Ian (Flash Review)This film captures Pacino in his fiery youth and range as an actor. He portrays a kind-hearted bank robber needing money to give to his male partner for an operation. This film is a comedy of errors and poor decisions. Nothing goes right even though Pacino has put some planning into this. Awash in the middle of the grimy and drab 1970's styles as well as the hot day in the city, this adds to the awkwardness of the robbery plan. Pacino's acting is emotional and rich and the story unfolds with some solid surprises. A must for Pacino fans.
mydecipheredcode Even before the midpoint I was heading to IMDb for a 10 on 10 rating. Tons of bank robbery movies out there and this is just mind-blowing. Unique, funny, natural (thanks to the casting and performance) and awesome till the end. I could not get over Cazale's dialogue of not wanting to have a smoke. He may have had cancer during that time. He died three years later of lung cancer. Great performance by him too.I can't thank Sidney Lumet and the writer enough for the experience I had gone through while watching this masterpiece. Fact indeed is incredibly stranger than fiction. I am watching for the first time and could not seriously believe the movie was made in 70s. I will watch again to enjoy, and learn. In our language, we call it "Otha, maasu!"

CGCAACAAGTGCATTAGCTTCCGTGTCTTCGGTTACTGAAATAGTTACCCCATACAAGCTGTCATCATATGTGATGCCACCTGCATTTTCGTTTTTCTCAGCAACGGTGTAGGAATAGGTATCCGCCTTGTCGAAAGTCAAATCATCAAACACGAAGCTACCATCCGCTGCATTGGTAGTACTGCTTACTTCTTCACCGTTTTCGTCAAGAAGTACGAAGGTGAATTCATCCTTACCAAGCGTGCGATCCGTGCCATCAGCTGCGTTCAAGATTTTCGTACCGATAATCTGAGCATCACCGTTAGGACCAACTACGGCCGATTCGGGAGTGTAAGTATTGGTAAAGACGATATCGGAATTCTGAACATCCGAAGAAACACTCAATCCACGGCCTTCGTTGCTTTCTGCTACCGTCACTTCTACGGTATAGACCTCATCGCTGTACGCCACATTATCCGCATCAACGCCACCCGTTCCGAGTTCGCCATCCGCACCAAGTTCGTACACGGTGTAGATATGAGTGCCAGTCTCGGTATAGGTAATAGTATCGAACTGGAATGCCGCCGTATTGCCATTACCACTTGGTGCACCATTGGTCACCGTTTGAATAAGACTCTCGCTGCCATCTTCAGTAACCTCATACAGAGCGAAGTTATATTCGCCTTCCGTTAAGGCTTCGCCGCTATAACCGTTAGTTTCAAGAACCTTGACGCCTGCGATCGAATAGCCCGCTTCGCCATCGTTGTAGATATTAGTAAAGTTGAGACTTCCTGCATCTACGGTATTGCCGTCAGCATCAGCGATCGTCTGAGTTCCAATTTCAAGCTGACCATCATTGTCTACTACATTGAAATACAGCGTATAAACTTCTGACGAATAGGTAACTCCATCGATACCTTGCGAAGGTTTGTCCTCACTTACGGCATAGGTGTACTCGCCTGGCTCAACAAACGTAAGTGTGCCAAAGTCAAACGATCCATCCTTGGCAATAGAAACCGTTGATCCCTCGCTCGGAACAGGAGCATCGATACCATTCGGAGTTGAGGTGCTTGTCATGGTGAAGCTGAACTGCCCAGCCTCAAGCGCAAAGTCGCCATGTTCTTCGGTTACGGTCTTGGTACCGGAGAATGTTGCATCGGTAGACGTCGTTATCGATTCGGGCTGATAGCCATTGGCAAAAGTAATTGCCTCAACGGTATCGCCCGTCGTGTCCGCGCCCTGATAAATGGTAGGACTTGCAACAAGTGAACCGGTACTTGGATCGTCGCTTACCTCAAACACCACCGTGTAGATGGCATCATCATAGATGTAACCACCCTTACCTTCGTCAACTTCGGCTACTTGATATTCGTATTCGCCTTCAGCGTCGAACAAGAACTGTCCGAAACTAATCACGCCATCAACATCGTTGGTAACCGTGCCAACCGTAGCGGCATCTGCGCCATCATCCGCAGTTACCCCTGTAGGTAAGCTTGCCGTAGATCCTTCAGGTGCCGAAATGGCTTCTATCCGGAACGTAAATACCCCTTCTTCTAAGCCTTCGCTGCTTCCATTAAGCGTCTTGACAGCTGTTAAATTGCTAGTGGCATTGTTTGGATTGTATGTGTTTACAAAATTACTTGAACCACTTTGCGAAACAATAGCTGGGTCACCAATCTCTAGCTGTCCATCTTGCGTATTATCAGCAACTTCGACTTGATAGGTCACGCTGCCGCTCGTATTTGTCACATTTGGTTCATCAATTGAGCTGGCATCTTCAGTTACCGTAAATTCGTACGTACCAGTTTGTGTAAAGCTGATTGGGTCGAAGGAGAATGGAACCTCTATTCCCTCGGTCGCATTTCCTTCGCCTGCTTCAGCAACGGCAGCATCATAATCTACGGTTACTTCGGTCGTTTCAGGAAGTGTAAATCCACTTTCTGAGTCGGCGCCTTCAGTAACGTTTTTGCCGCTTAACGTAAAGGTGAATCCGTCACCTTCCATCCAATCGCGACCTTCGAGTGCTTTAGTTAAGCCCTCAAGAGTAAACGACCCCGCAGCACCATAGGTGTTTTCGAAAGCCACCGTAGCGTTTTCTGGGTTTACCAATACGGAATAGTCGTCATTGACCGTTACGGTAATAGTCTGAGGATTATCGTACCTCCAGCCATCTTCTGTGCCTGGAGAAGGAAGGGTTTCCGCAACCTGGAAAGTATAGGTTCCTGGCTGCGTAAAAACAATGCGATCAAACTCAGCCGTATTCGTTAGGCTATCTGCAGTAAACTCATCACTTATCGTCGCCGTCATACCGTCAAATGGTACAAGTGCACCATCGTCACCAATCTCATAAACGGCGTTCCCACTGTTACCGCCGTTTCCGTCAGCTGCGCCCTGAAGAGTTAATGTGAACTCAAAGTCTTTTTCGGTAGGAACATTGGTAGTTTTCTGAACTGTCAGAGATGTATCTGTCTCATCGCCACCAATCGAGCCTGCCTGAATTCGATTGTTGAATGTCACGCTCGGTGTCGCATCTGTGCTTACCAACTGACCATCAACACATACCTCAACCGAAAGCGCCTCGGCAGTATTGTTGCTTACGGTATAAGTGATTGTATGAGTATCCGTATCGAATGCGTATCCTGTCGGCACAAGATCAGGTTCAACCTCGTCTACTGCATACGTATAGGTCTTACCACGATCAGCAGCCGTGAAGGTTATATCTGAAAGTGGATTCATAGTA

Riley Porter I've seen it said frequently about this film that it is a commentary on the nature of media and sensationalism, and how those things can warp the perception of certain events and people. This is a fair analysis, but what I think is perhaps more significant to me, though perhaps not as clever, is that this film is a careful study of how different people react to a crisis. Of course, these things are not mutually exclusive. The media certainly acts as a major force of change both in the nature of the story and in the characters. I think though, that the idea that this film is just about how the media affects people is insufficient. How then is the viewer meant to understand the scenes which altogether lack any media presence? In the quieter moments of this film, when the cameras have gone away and the crowd is silent, the heart of this film reveals itself. It is about people reacting to crisis. Not just the crisis of a robbery gone wrong, but personal crisis. What drives characters in the film is not how they think the cameras will perceive them (not saying that part is not also essential in appreciating this film). The protagonist, masterfully performed by Al Pacino, is not motivated by it. He's motivated by the tumultuous nature of his life which has led him to this point, and the desperation it has instilled in him. The police too, are not driven by cameras and crowds, they simply measure their actions differently. Media changes the dynamics, but it doesn't change reality. The reality is that people are brought together by a tense situation and are defined by how they compose themselves when the pressure's on. The best example of this theme in action within the characters is in the transition of police leadership of the stand-off from Moretti to Sheldon. I found watching this film that when Sheldon confronts Sonny for the first time, I could tell it was the beginning of the end. It isn't just that Sheldon represents a more formidable branch of law enforcement, but that he conducts himself in a more powerful way. He's cool and collected. Up to this point in the film you sort of get the sense that Sonny and Morreti are approaching the situation with pretty similar attitudes. They're both struggling to maintain their composure and they're seemingly blindsided by the fiasco that is the hostage situation. Sheldon is not blindsided. They're isn't a trace of doubt or fear in him. He has it all under control, which means that Sonny has lost all power. Watching his interactions with Sheldon I just knew that it was already over. How could a mere victim of circumstance best what is obviously a master of fate and will? The direction of this film is also demonstrative of this theme. You might notice, especially if you've seen a Lumet film before, that the use of music in this film is very limited. This strikes me as being very deliberate both stylistically and dramatically. After all, wouldn't it make more sense to play up the sensational nature of the story by adding a melodramatic score to punctuate every little interaction? That would be very meta. What this selective choice of music suggests, to me at least, is that reality is distinct from the media circus. It surrounds the characters, it influences their behavior to a certain extent, but ultimately it isn't the reality they occupy. They are still trapped in their circumstances, and no amount of cheering, jeering, or filming can change that. All that's left for them is to decide how to handle their crises. That also explains the nature of the cinematography, which also seems a bit restrictive at times. There's little movement and the often the camera is sort of just set at eye level. Nothing too crazy. The effect of this is that you find yourself, as the viewer, just as trapped as the characters you're observing. You don't get to have a dozen montages and swoop over the roof as the police plot their infiltration because that isn't something any of the characters can do. This film respects the barrier between crisis and coverage. It endeavors to thrust its characters into a disaster and ask you to consider how they're reacting. The commentary it makes on the media is valid, and should be considered carefully, but in doing so don't forget what's happening when the cameras are away.